Portland school district likely to send $1.2B bond to voters
The Portland Public School Board of Education is expected Tuesday to approve putting a $1.208 billion bond on the November ballot, the largest bond ever for the state's largest school district.
The vote was scheduled for after the Tribune's print deadline. A follow-up story will be posted at PortlandTribune.com.
The bond would pay for a rebuild of North Portland's Jefferson High School, the completion of the Benson Polytechnic High School campus and dozens of other projects and purchases.
At one board meeting, discussing all the district needs and a desire to rebuild Jefferson, director Rita Moore said "we should go big" and urged directors to include Jefferson in the bond.
Board members and district administrators stressed that taxes will not go up for property owners because of decreasing costs of district debt.
The school district board held multiple bond committee and board meetings and asked the community for input. The district conducted focus groups and a virtual town hall at which community members, students, parents and others weighed in on priorities for the district. The groups discussed what were the highest priority projects and considered how much money each would likely cost.
Ultimately the voters will give the $1.208 billion package a thumbs up or down in November.
Prior to the coronavirus pandemic, the district had discussed a $1.4 billion bond, but chastened by the cratering economy, there was a push to pare down the bond and the building projects.
The district presented the school board options as small as $584 million with a significantly scaled-back project list. But ultimately, after some exploration and much discussion, more proposals were included to reach the record $1.208 billion package.
The bond will be one of several money measures on the November ballot including a $387 million Multnomah County Library bond and a $5.2 billion Metro transportation measure funded by a payroll tax. There also likely will be an ask for $240 million over five years for Portland parks and probably a free preschool measure that would tax high earners in Multnomah County to fund preschools for all children in the county.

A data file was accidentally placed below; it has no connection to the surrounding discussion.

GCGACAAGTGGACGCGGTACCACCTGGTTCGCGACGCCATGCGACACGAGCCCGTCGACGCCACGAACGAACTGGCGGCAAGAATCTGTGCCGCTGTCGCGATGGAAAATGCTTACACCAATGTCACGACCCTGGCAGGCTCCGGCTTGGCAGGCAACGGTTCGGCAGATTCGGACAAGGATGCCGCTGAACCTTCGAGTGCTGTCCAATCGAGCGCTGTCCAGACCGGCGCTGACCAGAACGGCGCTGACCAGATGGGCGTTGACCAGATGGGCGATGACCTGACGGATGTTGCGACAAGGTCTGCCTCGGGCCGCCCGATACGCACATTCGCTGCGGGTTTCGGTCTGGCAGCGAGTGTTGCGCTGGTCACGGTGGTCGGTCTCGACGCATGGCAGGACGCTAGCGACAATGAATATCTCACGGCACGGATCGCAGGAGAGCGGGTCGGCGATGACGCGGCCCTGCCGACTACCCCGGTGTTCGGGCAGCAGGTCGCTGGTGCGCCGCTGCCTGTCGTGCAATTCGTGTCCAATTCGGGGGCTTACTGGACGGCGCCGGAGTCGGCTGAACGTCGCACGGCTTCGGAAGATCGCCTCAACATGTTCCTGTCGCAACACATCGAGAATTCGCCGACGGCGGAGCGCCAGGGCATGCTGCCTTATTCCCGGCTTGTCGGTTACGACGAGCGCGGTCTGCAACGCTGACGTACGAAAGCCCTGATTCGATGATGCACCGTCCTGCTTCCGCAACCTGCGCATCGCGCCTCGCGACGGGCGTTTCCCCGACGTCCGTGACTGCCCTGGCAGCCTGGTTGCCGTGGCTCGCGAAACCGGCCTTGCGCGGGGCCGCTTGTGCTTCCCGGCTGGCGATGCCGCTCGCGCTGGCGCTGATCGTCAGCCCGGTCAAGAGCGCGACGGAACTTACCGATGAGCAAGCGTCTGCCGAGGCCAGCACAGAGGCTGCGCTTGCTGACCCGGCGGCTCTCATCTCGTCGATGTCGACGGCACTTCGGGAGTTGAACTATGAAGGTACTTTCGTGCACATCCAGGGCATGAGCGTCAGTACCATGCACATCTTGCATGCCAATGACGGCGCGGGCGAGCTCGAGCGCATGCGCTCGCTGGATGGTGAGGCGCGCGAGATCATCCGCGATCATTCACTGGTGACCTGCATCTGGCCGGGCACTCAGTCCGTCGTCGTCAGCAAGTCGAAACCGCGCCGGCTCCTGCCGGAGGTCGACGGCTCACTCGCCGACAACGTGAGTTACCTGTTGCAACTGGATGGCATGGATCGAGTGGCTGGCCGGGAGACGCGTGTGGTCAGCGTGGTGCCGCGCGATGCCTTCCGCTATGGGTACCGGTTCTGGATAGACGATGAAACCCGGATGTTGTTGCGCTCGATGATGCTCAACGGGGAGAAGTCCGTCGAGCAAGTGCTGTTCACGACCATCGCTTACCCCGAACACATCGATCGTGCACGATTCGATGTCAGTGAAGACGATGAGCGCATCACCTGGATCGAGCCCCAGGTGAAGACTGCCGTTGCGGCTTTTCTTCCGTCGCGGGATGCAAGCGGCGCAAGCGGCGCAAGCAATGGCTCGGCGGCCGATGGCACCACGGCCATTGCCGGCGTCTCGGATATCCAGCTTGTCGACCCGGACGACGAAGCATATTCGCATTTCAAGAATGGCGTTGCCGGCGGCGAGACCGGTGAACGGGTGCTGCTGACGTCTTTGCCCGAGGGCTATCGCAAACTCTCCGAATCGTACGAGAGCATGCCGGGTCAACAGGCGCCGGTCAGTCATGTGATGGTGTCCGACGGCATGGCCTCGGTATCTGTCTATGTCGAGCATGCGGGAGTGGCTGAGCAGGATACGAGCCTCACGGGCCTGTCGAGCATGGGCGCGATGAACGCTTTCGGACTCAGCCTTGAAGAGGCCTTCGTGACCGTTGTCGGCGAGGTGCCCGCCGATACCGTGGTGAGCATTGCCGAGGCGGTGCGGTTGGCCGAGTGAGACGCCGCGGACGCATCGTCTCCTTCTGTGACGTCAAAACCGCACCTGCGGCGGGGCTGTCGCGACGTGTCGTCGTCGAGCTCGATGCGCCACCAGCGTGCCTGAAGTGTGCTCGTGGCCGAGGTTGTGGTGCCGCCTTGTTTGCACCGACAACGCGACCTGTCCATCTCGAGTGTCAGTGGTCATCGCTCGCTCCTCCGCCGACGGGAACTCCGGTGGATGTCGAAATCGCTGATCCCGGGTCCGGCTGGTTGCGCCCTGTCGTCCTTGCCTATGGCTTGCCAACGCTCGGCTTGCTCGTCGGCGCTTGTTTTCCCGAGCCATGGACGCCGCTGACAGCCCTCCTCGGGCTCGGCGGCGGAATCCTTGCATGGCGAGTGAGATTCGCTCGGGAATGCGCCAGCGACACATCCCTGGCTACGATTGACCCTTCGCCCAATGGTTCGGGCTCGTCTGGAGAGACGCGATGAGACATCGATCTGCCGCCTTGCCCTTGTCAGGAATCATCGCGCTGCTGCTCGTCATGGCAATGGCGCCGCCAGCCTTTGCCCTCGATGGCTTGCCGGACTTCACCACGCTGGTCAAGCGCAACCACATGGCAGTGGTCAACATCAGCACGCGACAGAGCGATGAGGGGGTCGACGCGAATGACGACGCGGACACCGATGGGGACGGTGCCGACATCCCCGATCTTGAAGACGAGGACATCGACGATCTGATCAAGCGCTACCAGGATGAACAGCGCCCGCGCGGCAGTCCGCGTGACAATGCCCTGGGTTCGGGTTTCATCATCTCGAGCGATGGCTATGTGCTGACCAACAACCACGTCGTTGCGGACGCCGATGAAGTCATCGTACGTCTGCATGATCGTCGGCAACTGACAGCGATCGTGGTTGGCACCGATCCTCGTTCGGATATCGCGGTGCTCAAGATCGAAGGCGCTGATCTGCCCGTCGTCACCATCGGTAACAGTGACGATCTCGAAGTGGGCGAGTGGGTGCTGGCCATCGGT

The PPS staff is recommending the board approve sending the bond to voters and no board member expressed opposition to the bond over multiple board meetings and forums.
The $1.2 billion PPS bond is divided into three main categories: building modernization, education and accessibility improvements and health and safety projects.
The biggest chunk of the proposed PPS bond, $639 million, will go to modernization and rebuilds of schools in the district. A rebuild of Jefferson High School is nearly half that total, coming in at $311 million.
Some of the money will go toward finishing up construction on Benson Polytechnic High School, started under the last bond but snared in cost overruns. Benson will account for $152 million of the proposed bond and another $64 million will go toward construction on the Benson campus to house the "multiple pathways to graduation" alternative school programs.
The bond also will allocate $60 million for the planning, design and phased construction at the neighborhood schools surrounding Jefferson in a project the district calls the Center for Black Student Excellence. It is described as a "culturally affirming approach and set of community-developed strategies aligned towards promoting Black student excellence from cradle to career."
Two other high schools will get some attention, with $40 million of the bond going to planning, design and reconstruction of Cleveland and Wilson. PPS plans to ask voters in 2024 for funds for the actual construction at these two high schools.
The district is prioritizing the modernizations of high schools first, because they house the most students. Franklin, Grant and Roosevelt already have been rebuilt. Madison and Lincoln are under construction. The 2020 bond also includes funds for design work for adding capacity at Roosevelt.
The bond includes $228 million for new curriculum materials, technology, special education investment and upgrades to improve the accessibility of buildings for students and others with disabilities. The bulk of that, $128 million, is for technology upgrades, which have taken on new urgency with the distance learning made necessary by the coronavirus pandemic.
At a bond forum director Amy Kohnstamm noted the district is "decades behind" updating books, curriculum and technology and that fixing it is "more than our general fund could afford."
Some of the technology will be assistive technology for special needs students and replacement and bolstering the supply of Chromeboooks and laptops and updating school building technology infrastructure.
The bond includes $13.4 million to alter schools and classrooms across the district to ensure more students with special needs have "accessible, flexible and adaptive opportunities that promote inclusive practices" and $33.8 million will be spent to make sure all schools are accessible on the main floor throughout the district.
The district looks to spend $183.8 million on the more mundane but vital "health and safety" projects such as $75 million for HVAC and mechanical upgrades, $65.7 for new roofs and roof repairs at 12 buildings, $25.9 million on security upgrades to make schools safer and $17.2 million on seismic improvements to protect students and staff in the case of an earthquake.
The board was scheduled to vote on referring the bond to the November ballot on Tuesday, July 28.
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